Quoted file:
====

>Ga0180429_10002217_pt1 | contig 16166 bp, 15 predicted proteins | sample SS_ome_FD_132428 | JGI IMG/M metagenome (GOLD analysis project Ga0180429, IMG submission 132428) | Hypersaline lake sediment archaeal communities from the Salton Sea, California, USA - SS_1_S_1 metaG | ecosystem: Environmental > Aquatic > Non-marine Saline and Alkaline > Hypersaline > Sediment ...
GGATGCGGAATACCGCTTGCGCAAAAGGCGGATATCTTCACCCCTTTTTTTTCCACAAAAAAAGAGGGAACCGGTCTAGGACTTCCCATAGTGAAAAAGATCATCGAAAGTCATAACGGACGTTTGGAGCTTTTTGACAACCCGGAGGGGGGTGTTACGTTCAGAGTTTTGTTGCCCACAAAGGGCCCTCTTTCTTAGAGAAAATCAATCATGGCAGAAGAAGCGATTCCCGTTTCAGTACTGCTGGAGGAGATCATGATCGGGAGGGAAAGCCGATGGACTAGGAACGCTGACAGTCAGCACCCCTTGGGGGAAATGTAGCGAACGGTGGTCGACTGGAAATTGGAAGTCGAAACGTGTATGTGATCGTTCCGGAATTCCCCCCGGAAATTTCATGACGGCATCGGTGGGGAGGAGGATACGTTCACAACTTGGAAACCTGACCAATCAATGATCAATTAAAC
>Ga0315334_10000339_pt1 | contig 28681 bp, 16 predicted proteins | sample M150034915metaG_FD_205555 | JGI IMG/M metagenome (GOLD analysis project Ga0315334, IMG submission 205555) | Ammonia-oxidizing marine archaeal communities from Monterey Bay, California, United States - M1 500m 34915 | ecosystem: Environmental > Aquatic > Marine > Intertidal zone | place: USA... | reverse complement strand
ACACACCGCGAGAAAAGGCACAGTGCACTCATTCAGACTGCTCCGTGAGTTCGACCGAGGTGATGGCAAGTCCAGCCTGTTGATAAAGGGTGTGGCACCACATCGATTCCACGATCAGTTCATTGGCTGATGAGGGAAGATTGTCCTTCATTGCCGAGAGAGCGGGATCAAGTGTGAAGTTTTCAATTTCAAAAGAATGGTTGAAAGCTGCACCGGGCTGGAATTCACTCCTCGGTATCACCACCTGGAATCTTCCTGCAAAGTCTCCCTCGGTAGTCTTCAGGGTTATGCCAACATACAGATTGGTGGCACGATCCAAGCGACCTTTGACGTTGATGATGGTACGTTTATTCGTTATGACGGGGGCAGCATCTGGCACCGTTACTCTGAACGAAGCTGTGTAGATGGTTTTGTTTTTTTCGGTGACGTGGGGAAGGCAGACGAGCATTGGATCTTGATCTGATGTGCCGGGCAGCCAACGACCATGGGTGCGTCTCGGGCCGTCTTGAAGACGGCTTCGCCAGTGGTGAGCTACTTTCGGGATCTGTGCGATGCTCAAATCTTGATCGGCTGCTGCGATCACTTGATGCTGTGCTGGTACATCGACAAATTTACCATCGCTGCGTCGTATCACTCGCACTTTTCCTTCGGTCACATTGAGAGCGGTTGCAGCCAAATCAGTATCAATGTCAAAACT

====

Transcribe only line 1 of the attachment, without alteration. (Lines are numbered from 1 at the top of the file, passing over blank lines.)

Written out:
>Ga0180429_10002217_pt1 | contig 16166 bp, 15 predicted proteins | sample SS_ome_FD_132428 | JGI IMG/M metagenome (GOLD analysis project Ga0180429, IMG submission 132428) | Hypersaline lake sediment archaeal communities from the Salton Sea, California, USA - SS_1_S_1 metaG | ecosystem: Environmental > Aquatic > Non-marine Saline and Alkaline > Hypersaline > Sediment ...